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An Apple Powdery Mildew Model Based on Plant Growth, Primary Inoculum, and Fungicide Concentration. N. Lalancette, Graduate research assistant, Department of Plant Pathology, The Pennsylvania State University, Fruit Research Laboratory, Biglerville 17307, Present address: postdoctoral research associate, Department of Plant Pathology, The Ohio State University, Ohio Agricultural Research and Development Center, Wooster 44691; K. D. Hickey, professor, Department of Plant Pathology, The Pennsylvania State University, Fruit Research Laboratory, Biglerville 17307. Phytopathology 76:1176-1182. Accepted for publication 30 January 1986. Copyright 1986 The American Phytopathological Society. DOI: 10.1094/Phyto-76-1176.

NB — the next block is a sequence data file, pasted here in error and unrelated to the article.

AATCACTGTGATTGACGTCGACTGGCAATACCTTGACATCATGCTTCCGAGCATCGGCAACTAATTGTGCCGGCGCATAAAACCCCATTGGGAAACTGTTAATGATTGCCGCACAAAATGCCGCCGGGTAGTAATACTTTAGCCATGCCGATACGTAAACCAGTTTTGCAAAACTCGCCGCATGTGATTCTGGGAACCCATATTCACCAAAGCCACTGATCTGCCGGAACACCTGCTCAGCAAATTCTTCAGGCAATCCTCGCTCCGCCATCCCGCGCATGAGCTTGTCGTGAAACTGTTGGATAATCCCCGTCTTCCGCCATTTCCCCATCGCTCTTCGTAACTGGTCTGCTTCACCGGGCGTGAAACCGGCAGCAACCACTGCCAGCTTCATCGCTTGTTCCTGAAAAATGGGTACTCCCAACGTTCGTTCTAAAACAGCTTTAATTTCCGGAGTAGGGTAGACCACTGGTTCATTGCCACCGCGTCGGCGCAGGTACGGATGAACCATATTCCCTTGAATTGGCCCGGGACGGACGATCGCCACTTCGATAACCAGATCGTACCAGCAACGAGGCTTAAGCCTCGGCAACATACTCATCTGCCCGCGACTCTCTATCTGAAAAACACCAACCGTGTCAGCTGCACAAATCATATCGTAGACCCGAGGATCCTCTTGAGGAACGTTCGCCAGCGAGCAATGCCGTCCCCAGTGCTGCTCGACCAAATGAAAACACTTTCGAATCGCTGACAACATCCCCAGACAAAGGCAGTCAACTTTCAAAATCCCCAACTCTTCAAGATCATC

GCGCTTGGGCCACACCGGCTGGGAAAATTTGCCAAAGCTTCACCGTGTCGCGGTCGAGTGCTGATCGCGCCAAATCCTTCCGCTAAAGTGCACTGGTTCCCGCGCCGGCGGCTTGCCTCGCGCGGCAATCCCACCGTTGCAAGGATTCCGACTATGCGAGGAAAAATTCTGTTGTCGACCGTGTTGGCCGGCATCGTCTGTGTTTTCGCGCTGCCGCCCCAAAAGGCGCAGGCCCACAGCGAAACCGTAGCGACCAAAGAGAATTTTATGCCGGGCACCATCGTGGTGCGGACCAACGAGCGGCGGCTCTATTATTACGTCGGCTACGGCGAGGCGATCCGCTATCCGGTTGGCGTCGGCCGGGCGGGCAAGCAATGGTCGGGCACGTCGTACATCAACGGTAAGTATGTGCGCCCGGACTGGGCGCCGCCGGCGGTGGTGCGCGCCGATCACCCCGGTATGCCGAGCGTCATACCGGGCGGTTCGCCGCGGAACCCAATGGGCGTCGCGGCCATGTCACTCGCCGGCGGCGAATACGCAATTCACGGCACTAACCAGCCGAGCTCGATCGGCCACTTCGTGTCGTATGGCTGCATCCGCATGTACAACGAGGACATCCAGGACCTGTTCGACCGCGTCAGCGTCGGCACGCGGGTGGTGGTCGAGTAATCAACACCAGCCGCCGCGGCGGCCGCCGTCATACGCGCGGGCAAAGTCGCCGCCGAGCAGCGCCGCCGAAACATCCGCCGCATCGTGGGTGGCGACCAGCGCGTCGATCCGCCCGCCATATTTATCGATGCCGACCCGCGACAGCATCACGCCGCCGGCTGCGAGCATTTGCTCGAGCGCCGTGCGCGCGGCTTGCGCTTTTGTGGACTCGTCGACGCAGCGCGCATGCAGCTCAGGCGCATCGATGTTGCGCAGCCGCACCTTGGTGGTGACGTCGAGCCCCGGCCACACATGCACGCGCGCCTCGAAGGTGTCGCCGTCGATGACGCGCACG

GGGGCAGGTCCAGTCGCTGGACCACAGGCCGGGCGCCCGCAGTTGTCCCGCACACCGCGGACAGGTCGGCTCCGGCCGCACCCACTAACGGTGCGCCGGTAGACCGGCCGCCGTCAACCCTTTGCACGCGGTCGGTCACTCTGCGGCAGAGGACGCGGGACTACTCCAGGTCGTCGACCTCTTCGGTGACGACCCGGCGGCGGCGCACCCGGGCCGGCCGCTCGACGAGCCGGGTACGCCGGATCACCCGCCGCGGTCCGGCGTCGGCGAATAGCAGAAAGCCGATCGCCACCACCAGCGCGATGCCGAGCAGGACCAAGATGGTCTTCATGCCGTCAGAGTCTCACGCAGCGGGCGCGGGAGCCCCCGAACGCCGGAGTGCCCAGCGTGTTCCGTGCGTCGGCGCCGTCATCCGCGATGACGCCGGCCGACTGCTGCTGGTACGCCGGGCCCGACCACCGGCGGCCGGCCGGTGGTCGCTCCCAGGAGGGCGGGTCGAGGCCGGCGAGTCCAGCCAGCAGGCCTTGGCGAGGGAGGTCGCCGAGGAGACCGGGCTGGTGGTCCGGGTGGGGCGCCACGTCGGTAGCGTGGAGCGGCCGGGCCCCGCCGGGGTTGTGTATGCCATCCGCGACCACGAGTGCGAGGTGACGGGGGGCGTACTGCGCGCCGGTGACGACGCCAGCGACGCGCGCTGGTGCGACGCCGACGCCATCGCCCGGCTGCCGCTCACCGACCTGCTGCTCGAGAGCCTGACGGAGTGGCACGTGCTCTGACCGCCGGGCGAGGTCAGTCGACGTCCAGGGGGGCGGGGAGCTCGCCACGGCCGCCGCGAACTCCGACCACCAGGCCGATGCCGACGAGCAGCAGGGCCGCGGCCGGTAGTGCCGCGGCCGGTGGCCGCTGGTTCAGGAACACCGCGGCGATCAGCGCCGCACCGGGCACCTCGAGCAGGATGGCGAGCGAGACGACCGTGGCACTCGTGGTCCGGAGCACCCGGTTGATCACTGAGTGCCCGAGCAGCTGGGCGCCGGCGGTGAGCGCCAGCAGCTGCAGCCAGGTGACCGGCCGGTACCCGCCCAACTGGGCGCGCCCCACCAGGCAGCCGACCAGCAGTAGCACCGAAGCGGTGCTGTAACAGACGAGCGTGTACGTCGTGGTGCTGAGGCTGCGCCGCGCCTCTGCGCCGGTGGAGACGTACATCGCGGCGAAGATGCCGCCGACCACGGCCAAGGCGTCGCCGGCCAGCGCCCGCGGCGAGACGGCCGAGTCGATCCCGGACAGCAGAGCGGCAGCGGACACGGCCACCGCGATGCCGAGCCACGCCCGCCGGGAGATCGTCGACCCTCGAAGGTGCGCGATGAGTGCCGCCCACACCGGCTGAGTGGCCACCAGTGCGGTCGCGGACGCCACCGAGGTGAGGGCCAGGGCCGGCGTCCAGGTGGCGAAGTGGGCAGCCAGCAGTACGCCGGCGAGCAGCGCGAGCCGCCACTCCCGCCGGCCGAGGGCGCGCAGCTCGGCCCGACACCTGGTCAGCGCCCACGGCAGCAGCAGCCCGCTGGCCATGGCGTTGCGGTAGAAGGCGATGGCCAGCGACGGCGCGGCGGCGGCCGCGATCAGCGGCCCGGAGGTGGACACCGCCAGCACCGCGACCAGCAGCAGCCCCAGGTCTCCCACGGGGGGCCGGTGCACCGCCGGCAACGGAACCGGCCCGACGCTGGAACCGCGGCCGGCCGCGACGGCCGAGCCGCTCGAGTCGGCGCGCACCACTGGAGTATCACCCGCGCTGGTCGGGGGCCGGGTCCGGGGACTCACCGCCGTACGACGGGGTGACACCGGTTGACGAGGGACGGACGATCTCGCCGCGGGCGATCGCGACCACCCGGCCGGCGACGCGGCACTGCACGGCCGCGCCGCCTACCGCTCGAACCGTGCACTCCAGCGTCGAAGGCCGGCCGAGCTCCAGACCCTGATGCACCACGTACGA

In 1981, 1982, and 1983 Rome Beauty apple trees with different amounts of primary mildew were sprayed with various concentrations of the fungicide bitertanol. The number of leaves and proportion of infected leaves per shoot were determined periodically throughout each growing season. Plant growth and disease progress curves were then constructed for each treatment combination of primary mildew and bitertanol concentration. Trees with higher levels of primary mildew were observed to have greater rates of disease progression and higher carrying capacities for disease. Conversely, those trees receiving higher fungicide concentrations had lower rates and carrying capacities. When disease incidence was modeled as a function of shoot growth, the best fit was obtained by substituting a linear function of primary mildew and fungicide concentration for the disease carrying-capacity parameter. Because disease was dependent on the production of young tissue, the end of the epidemics occurred when plant growth approached its carrying capacity. Under these circumstances, the model was reduced from four to three parameters: The final amount of disease was expressed as a function of primary mildew and fungicide concentration. Thus, given estimates of the amount of primary mildew, the concentration of fungicide necessary to manage secondary mildew at a desired level can be predicted. Although this model provides a method for optimizing fungicide use, additional factors need to be considered to augment its accuracy and capability.